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British Airways Chief Executive Alex Cruz Makes Sudden Departure from Embattled Airline

British Airways Chief Executive Alex Cruz Makes Sudden Departure from Embattled Airline

The chief executive of British Airways, Alex Cruz has already experienced one major cabin crew strike since taking on the role. Photo Credit: British Airways

The chief executive of British Airways announced his sudden departure from the embattled airline on Monday as the carrier continues to navigate its way through the COVID-19 pandemic. Alex Cruz, 54, the longtime protege of former boss Willie Walsh, announced his resignation just a month after his mentor retired from his role as the chief executive of the parent company of British Airways, which also owns Iberia and Aer Lingus.

Cruz is credited with attempting to transform British Airways with an ambitious plan to cut costs while investing in certain areas to woo back premium passengers. His tenure, however, was rocky at best and he presided over several huge IT meltdowns, industrial turmoil and the fallout from the Corona crisis.

In an internal memo, Cruz told staffers early on Monday morning that he had begun considering his “professional career” earlier this year. Cruz suggested that he had delayed his resignation because of the COVD-19 pandemic and only after concluding a massive internal shakeup that saw around 12,000 employees made redundant.

Cruz said he would now “pass the baton” onto Sean Doyle, the current chief executive of Aer Lingus, described as the best-suited man to “drive BA through the recovery cycle and beyond”. The Spaniard, who made his name at American Airlines before going onto found low-cost Spanish operator Vueling, said he would stay on as Chairman at British Airways.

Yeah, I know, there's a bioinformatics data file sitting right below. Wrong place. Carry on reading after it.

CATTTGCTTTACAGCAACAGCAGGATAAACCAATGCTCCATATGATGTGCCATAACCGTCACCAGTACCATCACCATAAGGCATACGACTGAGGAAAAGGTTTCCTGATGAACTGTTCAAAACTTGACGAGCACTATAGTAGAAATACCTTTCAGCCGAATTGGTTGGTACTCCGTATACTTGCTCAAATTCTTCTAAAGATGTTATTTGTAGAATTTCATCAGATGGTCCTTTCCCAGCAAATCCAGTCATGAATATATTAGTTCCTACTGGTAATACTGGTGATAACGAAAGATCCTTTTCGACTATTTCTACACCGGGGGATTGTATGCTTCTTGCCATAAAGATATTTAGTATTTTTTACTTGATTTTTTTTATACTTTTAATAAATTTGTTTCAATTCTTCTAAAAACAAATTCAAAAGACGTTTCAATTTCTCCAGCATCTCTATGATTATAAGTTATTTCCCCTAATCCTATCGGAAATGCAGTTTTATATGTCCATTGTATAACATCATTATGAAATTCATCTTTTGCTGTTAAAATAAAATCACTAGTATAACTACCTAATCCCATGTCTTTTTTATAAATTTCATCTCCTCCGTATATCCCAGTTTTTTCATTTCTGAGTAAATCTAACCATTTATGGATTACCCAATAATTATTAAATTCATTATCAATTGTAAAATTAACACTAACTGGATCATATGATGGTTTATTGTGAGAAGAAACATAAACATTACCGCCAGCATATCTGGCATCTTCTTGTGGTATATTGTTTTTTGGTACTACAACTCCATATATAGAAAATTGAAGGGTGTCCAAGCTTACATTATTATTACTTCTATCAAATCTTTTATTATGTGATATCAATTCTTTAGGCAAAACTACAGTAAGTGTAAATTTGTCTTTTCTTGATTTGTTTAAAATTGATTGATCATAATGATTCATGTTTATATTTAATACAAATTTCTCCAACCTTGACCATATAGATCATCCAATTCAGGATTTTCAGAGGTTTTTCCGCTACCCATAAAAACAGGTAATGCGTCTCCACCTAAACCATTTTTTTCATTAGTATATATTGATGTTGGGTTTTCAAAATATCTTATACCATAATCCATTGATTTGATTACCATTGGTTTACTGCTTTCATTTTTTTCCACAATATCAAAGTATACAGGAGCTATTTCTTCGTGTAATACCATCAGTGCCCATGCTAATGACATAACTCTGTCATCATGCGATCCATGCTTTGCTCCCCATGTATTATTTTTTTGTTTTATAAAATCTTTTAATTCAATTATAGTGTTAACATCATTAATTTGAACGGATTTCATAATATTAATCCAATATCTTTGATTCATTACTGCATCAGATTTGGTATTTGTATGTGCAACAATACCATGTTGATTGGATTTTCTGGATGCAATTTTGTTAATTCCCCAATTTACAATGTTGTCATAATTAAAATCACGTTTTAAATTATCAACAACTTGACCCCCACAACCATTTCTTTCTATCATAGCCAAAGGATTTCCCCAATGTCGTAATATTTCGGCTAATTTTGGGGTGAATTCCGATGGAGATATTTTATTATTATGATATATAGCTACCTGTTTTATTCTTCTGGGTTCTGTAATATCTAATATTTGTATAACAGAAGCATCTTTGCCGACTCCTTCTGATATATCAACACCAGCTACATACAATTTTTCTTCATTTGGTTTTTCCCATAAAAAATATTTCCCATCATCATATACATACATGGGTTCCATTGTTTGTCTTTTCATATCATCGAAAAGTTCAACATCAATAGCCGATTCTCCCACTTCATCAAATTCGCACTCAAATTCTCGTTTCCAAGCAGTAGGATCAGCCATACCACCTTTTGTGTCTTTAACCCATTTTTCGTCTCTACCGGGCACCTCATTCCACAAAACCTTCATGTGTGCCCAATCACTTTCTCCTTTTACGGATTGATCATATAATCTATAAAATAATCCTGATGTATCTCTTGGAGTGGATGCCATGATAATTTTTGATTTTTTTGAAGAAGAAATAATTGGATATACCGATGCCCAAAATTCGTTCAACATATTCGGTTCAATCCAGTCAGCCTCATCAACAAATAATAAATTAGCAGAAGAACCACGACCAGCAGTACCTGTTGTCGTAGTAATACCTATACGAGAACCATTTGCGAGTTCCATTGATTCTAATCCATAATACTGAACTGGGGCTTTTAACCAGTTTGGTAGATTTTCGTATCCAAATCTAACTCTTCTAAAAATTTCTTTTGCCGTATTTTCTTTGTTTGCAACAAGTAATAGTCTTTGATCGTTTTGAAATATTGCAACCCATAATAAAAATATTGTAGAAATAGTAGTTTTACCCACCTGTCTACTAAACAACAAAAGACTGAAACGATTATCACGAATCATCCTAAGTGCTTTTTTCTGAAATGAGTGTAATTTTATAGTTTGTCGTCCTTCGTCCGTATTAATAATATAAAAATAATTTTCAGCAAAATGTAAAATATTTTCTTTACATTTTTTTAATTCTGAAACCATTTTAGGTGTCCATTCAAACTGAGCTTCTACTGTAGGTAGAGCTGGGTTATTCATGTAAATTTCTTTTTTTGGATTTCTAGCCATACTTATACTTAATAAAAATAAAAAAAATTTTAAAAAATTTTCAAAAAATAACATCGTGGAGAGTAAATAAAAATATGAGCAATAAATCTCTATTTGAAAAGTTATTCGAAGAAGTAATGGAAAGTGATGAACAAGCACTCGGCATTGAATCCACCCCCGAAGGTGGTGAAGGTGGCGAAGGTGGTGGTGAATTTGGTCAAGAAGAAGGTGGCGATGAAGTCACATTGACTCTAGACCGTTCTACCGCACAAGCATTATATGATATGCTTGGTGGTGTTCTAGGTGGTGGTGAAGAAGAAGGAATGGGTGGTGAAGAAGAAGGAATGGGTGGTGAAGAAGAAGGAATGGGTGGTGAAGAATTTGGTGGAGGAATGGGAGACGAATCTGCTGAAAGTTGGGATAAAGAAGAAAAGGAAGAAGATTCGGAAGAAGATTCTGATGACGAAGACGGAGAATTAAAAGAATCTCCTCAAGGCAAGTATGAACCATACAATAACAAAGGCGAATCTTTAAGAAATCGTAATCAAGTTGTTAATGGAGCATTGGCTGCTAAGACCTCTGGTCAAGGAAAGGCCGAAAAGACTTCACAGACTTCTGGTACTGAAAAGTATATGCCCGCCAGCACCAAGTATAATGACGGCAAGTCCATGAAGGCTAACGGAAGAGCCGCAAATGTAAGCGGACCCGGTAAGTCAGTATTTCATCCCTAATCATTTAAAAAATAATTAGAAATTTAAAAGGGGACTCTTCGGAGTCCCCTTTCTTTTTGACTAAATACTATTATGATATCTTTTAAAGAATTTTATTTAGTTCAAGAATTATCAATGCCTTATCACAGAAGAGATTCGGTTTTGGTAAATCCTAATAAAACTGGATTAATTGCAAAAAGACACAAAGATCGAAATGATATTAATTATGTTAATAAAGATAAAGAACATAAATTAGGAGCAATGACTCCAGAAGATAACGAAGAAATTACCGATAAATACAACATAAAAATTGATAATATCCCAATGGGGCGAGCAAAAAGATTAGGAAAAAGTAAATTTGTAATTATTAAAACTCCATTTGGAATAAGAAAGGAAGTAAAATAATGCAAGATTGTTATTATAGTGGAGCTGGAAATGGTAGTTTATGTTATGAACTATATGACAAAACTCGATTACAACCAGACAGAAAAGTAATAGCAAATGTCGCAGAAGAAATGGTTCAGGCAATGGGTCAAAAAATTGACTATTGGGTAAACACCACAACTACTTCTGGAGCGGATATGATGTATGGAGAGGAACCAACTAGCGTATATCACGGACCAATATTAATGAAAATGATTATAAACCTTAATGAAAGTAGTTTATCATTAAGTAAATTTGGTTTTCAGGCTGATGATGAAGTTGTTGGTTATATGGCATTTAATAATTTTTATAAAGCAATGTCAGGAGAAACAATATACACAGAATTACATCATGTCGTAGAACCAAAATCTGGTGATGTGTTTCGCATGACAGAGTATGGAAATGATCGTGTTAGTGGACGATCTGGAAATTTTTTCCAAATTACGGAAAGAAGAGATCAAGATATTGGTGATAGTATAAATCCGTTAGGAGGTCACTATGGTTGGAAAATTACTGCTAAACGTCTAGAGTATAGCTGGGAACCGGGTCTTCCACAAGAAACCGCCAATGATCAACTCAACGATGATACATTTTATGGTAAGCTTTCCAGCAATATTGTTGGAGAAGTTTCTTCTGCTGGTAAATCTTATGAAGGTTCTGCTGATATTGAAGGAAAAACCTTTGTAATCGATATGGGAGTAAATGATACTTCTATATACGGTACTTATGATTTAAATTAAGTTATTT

He had led the helm at British Airways since November 2015 when he immediately led a cost-cutting drive and infamously said that cost-cutting was now embedded in the DNA of the airline. Perhaps the most memorable cost-cutting effort was Cruz’s decision to axe free food and drink for economy passengers on short-haul routes and instead replace it with buy-on-board sandwiches from upmarket retailer Marks and Spencer.

Borrowing more ideas from his low-cost airline days, Cruz led efforts to squeeze more seats on some planes and increase ancillary revenues with a whole host of new charges and paid-for extras. At the same time, Cruz also spearheaded the replacement of BA’s long-outdated long-haul Business Class seat with a direct aisle access ‘suite’ with privacy door.

Most controversially, however, Cruz’s tenure got off to a tumultuous start when a huge IT meltdown in June 2017 grounded hundreds of flights and stranded tens of thousands of passengers. The cause of the IT failure was later blamed on a rogue workman but critics blamed Cruz’s cost-cutting strategy for the highly embarrassing incident.

A later data breach of personal passenger information was further confirmation that Cruz’s strategy of outsourcing IT work might not have been the right choice and led to regulators slapping the airline with a record £183 million fine.

Last year, rumours started to circulate that Cruz was preparing to step down after industrial turmoil prompted by BA’s refusal to give in to wage demands from pilots and cabin crew. Eventually, a deal was done but only after Cruz was seemingly and publicly rebuked by his mentor Willie Walsh.

Ultimately, Cruz survived that crisis but the scale of the COVID-19 pandemic has been too much. His successor joined BA originally in 1998 as a finance analyst and spent 20 years at the airline before leaving to become chief executive at Aer Lingus in 2008.

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